"War is a Racket," the famous 51-page pamphlet written in 1935 by Major General Smedley Butler, the most highly decorated US Marine of his generation, criticizes the US war machine, noting that the US wages war as much to ensure corporate profit as it does to secure and protect the so-called American way of life.
On Tuesday, former Chief of Staff to State Colin Powell, Col. Lawrence Wilkerson, stated, without irony, "I think Smedley Butler was onto something."
Wilkerson expanded on his observation. "Was Bill Clinton’s expansion of NATO – after George H.W. Bush and James Baker had assured Gorbachev and then Yeltsin that he wouldn’t go an inch further east – was this for Lockheed Martin, and Raytheon, and Boeing, and others, to increase their network of potential weapons sales?" Wilkerson asked. "You bet it was," he said.
Today, observes Wilkerson, the US military-industrial complex "is much more pernicious than Eisenhower ever thought it would be," pointing to Lockheed Martin’s role in providing arms to repressive Middle Eastern regimes like Saudi Arabia and increasing tensions on the Korean peninsula.
Since the middle of the 20th century, the US military-industrial complex has branched out from simple weapons manufacture to promulgating think tanks and other forms of legal and tax-exempt non-profit organizations that purport to be impartial, writing editorials and policy proposals that support the agenda of the military-industrial infrastructure, and often adopted as policy by Congress and the executive branch.
"Is there a penchant on behalf of the Congress to bless the use of force more often than not because of the constituencies they have and the money they get from the defense contractors?" Wilkerson asked. "You bet."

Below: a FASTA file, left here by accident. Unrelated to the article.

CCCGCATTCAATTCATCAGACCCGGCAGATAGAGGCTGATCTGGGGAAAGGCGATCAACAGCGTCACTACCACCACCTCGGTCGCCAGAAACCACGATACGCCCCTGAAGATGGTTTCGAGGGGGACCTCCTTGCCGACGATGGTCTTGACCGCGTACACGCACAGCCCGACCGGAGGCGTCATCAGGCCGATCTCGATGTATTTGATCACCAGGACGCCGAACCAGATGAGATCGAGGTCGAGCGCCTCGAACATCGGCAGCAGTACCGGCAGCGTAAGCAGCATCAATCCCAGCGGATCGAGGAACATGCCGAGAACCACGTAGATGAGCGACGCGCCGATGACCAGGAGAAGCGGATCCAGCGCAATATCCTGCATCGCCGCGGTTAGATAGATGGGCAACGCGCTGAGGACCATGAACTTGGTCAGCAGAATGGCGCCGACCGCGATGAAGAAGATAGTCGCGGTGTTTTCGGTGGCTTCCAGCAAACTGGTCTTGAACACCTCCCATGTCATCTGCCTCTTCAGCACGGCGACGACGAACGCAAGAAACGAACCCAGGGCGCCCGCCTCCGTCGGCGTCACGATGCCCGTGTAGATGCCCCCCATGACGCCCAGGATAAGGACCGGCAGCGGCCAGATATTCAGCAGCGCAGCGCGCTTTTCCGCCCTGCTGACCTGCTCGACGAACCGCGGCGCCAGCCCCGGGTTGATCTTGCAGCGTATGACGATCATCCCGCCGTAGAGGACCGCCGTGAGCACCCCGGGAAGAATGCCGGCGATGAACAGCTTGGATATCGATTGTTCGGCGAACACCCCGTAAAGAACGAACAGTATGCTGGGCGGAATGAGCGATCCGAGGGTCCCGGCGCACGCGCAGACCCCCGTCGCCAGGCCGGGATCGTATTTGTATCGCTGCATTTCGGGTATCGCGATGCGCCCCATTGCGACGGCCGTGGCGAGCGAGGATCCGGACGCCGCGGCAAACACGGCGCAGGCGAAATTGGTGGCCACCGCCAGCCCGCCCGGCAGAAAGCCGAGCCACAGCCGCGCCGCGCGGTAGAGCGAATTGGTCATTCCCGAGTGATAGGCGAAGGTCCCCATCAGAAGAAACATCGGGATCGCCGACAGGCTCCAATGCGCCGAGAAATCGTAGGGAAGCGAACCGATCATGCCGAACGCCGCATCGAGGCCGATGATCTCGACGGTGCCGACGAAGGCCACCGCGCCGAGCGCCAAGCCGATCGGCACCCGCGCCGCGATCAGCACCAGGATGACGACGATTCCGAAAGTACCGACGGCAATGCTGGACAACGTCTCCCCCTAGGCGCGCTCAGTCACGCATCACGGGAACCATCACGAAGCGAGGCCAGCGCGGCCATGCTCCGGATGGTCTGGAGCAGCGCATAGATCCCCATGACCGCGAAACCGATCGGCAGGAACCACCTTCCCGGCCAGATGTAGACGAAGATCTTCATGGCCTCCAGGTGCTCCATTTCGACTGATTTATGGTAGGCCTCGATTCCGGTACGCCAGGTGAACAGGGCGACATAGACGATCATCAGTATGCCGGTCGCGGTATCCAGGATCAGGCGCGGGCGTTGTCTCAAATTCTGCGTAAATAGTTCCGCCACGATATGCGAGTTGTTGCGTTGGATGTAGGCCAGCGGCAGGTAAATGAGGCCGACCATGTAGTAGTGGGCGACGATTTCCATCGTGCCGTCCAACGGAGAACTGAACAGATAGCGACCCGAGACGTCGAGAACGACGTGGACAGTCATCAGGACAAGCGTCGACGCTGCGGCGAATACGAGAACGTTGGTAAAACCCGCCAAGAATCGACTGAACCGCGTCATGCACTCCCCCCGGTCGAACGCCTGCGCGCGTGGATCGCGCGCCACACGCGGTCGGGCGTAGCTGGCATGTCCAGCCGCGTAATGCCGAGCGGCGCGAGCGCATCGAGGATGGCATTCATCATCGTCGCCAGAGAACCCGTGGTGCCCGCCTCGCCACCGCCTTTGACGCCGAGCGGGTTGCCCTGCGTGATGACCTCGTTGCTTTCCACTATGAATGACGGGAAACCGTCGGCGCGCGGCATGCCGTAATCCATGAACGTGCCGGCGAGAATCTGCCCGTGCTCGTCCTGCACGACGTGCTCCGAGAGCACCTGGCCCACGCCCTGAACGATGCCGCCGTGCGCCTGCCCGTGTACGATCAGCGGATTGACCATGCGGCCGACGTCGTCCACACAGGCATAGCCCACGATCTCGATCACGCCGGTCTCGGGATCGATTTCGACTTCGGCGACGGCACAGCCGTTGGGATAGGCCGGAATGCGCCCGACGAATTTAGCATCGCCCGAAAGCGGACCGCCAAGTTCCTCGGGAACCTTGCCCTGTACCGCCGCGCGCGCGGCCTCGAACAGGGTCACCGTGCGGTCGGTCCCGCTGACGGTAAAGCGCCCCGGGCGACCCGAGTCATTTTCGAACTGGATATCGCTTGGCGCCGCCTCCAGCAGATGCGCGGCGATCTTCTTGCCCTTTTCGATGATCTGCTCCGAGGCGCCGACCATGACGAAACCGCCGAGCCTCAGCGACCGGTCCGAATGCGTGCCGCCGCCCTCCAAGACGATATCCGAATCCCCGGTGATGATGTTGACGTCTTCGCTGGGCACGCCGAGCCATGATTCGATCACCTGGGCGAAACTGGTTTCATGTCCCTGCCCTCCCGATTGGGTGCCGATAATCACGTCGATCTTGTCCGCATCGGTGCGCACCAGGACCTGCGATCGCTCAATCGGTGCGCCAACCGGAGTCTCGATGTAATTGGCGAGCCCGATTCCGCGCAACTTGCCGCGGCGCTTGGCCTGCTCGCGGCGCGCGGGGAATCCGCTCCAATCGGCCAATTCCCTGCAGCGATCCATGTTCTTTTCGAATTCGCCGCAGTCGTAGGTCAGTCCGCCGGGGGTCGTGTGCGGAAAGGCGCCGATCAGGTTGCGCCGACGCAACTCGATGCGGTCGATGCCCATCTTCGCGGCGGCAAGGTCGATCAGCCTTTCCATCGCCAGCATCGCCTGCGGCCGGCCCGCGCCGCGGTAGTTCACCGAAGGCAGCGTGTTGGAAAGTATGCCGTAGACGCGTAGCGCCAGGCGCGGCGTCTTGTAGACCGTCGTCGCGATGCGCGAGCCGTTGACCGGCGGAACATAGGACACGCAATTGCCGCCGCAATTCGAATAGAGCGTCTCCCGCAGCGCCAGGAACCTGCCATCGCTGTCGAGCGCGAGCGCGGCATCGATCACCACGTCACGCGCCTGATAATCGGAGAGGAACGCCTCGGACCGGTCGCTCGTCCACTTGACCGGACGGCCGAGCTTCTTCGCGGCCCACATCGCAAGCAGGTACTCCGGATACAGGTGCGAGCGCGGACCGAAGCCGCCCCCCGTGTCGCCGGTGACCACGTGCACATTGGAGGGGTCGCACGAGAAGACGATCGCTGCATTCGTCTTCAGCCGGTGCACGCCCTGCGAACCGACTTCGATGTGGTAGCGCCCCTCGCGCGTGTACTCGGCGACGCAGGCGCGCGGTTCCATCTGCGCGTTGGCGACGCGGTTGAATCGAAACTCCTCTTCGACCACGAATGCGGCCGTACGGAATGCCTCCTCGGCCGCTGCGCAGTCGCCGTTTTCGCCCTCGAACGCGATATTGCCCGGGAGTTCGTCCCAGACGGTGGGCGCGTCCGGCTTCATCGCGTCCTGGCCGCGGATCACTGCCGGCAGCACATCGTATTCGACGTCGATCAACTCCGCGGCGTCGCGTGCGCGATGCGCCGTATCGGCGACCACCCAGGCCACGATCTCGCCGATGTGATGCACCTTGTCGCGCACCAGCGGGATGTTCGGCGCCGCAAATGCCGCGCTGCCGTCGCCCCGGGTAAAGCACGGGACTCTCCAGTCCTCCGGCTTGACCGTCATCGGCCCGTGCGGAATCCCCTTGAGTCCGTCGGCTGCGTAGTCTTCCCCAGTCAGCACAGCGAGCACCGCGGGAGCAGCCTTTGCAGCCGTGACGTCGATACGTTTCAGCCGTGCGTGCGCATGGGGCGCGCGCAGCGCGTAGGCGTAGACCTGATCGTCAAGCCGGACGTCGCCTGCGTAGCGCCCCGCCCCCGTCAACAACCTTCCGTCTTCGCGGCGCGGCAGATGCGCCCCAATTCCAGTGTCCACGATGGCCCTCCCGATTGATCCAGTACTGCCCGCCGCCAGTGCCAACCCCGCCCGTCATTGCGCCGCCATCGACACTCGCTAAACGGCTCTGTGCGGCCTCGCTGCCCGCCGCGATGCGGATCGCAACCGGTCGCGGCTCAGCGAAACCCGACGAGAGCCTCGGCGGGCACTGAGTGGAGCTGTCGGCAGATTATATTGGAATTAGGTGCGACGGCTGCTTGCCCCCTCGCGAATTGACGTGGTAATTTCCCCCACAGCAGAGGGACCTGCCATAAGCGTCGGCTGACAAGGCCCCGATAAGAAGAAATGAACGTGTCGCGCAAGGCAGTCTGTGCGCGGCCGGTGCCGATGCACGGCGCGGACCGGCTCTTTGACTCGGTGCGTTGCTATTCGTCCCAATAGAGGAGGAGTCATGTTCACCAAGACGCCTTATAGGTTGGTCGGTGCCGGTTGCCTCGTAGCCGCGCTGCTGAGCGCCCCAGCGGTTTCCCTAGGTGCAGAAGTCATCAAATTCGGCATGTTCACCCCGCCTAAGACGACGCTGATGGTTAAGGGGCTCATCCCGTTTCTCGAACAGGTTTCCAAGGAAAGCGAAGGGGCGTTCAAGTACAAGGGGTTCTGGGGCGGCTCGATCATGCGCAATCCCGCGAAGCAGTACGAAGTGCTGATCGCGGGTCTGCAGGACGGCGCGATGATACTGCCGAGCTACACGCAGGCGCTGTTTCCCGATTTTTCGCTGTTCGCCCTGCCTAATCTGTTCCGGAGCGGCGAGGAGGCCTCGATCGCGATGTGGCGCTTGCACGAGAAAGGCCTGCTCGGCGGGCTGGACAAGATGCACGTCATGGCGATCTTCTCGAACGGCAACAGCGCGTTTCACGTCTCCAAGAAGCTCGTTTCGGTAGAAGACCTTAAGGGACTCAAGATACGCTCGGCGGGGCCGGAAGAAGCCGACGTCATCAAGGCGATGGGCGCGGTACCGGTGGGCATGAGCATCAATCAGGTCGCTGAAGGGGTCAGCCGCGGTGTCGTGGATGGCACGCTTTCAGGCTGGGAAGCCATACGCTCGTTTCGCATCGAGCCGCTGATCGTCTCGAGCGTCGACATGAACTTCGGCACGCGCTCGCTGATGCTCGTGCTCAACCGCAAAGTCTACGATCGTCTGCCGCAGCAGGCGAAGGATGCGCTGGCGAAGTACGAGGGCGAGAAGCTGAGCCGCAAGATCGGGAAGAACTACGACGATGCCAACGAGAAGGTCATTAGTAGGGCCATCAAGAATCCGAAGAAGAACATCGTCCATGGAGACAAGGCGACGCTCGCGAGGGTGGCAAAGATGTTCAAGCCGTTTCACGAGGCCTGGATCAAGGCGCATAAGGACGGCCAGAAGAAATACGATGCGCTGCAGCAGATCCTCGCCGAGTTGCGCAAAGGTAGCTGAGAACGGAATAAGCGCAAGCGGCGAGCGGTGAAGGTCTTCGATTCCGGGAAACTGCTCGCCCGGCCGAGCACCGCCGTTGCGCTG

"In many respects it is now private interests that benefit most from our use of military force, whether it is private security contractors that are still all over Iraq or Afghanistan or it’s the bigger known defense contractors, like Lockheed Martin," he stated.
Wilkerson again quoted Butler: "Looking back on it, I might have given Al Capone a few hints. The best he could do was to operate his racket in three districts. I operated on three continents."
The war racket revealed by US military hero Smedley Butler — himself a kind of proto-whistleblower — continues as strong as ever. Corporate profits and shareholder revenue continue to outweigh most concerns of national security. Defense contractors make very good money making devices that only kill, and that often end up in the hands of terror organizations like Daesh to be turned against Americans, both civilian and those in uniform.
Former Chief of Staff Wilkerson said of America that which is well known but is now spoken of more commonly: "We are the death merchant of the world. We’ve privatized the ultimate public function: war."